Reference : The position of Strontium ranelate in today's management of osteoporosis
Scientific journals : Article
Human health sciences : General & internal medicine
The position of Strontium ranelate in today's management of osteoporosis
Reginster, Jean-Yves mailto [Université de Liège > Département des sciences de la santé publique > Santé publique, Epidémiologie et Economie de la santé >]
Brandi, M.L []
Cannata-Andia, J. []
Cooper, C. []
Bortet, B. []
Genant, H. []
Palacios, S. []
Ringe, J.D. []
Rizzoli, René []
Feron, J.M. []
Osteoporosis International
Springer Science & Business Media B.V.
Yes (verified by ORBi)
United Kingdom
[en] Efficacy ; Osteoporosis ; Safety ; Strontium ranelate ; Treatment
[en] Osteoporosis accounts for about 3 % of total European
health-care spending. The low proportion of costs for the
pharmacological prevention of osteoporotic fracture means
that it is highly cost saving, especially in patient with severe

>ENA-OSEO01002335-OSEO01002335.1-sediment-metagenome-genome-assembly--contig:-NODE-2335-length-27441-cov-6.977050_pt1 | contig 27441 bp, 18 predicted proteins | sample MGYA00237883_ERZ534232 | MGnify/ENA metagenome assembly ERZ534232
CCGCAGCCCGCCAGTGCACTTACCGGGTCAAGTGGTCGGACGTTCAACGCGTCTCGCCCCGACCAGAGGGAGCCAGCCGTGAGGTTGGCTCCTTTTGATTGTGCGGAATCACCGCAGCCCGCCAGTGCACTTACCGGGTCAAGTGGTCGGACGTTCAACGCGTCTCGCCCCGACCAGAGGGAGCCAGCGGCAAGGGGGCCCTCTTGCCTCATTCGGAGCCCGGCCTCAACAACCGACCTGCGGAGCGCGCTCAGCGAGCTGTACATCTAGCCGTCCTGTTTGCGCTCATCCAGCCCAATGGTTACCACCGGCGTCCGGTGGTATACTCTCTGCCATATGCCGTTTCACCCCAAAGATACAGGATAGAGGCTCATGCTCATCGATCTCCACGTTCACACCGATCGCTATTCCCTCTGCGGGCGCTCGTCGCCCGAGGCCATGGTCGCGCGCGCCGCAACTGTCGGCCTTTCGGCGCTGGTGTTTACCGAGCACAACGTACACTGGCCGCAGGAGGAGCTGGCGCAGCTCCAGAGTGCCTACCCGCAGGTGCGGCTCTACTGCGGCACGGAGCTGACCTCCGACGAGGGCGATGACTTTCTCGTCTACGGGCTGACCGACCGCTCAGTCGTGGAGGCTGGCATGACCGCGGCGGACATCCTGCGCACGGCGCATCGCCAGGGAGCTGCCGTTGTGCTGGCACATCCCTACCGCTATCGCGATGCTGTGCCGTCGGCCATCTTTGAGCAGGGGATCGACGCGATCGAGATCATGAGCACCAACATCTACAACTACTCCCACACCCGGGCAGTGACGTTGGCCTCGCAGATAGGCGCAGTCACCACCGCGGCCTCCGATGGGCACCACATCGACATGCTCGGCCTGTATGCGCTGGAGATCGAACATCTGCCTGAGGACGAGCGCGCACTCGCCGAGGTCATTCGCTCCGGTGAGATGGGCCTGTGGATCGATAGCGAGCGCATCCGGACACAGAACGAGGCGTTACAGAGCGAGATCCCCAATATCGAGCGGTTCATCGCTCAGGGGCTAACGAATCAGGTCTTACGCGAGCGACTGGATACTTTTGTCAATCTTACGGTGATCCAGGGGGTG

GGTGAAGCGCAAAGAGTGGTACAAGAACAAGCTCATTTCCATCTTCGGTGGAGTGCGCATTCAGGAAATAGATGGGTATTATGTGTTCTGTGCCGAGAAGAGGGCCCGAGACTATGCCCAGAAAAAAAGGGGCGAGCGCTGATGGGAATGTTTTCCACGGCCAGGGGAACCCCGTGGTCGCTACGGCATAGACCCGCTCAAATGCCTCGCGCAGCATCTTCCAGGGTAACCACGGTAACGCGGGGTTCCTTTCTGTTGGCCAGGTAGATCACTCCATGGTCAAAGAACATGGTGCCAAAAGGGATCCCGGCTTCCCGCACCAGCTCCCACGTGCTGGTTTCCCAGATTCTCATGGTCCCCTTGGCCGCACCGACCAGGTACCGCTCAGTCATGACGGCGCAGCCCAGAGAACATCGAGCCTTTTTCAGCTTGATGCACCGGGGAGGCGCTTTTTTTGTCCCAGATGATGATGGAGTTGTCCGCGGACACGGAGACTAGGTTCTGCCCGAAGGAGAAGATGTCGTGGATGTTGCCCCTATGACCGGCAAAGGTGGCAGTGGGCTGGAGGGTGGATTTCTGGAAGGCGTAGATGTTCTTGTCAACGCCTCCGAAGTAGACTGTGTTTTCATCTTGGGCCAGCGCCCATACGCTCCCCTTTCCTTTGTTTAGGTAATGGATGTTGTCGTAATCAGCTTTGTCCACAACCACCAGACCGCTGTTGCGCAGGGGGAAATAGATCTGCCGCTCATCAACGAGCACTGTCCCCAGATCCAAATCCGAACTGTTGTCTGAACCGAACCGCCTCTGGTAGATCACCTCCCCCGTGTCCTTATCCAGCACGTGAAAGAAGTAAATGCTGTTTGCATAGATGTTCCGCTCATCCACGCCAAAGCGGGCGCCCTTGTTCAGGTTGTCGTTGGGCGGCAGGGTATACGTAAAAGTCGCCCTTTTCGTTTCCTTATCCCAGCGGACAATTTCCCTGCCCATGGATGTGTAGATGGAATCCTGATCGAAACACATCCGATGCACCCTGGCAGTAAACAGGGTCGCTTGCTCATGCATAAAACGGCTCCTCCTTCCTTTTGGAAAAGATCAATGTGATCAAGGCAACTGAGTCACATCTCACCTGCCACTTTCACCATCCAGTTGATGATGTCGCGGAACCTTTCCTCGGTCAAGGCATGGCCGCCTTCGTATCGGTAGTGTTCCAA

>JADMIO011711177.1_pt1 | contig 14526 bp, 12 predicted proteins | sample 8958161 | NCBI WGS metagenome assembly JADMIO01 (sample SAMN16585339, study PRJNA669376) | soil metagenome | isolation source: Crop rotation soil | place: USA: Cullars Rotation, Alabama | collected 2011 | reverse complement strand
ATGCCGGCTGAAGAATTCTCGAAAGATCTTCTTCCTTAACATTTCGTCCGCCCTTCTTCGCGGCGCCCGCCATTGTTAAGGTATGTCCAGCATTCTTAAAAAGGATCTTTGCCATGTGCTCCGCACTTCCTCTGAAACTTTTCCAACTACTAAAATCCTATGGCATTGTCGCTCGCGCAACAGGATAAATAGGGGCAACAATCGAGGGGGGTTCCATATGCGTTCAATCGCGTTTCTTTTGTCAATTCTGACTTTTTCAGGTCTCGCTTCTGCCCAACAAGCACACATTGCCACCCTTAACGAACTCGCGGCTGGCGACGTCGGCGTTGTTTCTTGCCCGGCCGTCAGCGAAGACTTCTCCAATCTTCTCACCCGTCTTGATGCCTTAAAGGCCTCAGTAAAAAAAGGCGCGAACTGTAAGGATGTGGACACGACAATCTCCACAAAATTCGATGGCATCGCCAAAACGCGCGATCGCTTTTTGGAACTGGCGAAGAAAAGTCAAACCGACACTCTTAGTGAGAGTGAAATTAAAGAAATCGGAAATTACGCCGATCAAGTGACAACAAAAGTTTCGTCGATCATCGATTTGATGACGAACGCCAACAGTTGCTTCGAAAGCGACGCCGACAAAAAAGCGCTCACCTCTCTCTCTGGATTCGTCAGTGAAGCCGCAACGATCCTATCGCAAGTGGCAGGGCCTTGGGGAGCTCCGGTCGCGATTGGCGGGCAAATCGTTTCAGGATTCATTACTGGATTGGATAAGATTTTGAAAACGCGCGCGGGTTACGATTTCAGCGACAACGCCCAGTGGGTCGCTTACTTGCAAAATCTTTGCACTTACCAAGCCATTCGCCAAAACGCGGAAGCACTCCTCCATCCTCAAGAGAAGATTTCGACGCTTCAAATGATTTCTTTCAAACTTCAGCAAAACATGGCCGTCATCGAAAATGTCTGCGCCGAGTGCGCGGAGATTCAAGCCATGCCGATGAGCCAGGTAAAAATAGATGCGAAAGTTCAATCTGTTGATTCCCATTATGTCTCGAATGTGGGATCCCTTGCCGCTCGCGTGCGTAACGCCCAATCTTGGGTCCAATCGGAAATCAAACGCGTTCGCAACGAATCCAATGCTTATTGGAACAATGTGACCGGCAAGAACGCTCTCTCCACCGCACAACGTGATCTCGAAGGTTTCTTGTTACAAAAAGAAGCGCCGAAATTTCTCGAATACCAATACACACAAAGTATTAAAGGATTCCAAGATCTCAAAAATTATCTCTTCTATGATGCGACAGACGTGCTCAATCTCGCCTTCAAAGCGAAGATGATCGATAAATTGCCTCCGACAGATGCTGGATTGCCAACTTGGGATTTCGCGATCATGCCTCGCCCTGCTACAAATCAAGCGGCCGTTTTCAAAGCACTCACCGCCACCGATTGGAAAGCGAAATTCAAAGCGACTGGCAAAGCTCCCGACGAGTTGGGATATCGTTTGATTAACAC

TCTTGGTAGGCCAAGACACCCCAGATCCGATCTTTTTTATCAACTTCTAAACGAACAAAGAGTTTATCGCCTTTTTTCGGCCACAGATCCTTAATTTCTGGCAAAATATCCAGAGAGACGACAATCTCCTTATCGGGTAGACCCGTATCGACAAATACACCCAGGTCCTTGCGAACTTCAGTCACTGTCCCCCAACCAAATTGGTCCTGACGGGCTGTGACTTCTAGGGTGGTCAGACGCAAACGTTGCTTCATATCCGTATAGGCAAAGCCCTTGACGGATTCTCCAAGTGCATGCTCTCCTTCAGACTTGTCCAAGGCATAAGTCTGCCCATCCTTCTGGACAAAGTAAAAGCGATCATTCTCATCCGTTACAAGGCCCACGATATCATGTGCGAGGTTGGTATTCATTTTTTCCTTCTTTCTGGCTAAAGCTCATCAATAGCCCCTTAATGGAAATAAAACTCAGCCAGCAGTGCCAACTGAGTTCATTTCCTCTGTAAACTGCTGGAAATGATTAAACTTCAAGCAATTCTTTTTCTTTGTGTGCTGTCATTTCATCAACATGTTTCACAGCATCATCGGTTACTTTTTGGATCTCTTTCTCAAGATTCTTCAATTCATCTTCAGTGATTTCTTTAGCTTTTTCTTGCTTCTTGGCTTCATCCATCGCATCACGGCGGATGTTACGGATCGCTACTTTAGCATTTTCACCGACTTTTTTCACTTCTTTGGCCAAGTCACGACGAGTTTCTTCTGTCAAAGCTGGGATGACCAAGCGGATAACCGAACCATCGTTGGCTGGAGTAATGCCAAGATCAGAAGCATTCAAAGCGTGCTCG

osteoporosis or patients who cannot take certain osteoporosis
medications due to issues of contraindications or tolerability.
Following recent regulatory changes, strontium ranelate is
now indicated in patients with severe osteoporosis for whom
treatment with other osteoporosis treatments is not possible,
and without contraindications including uncontrolled hypertension,
established, current or past history of ischaemic heart
disease, peripheral arterial disease, and/or cerebrovascular disease.
We review here today’s evidence for the safety and efficacy
of strontium ranelate. The efficacy of strontium ranelate
in patients complying with the new prescribing information
(i.e. severe osteoporosis without contraindications) has been
explored in a multivariate analysis of clinical trial data, which
concluded that the antifracture efficacy of strontiumranelate is
maintained in patients with severe osteoporosis without contraindications
and also demonstrated how the new target population
mitigates risk. Strontium ranelate is therefore an important
alternative in today’s management of osteoporosis,
with a positive benefit-risk balance, provided that the revised
indication and contraindications are followed and cardiovascular
risk is monitored. The bone community should be
reassured that there remain viable alternatives in patients in
whom treatment with other agents is not possible and protection
against the debilitating effects of fracture is still feasible in
patients with severe osteoporosis.

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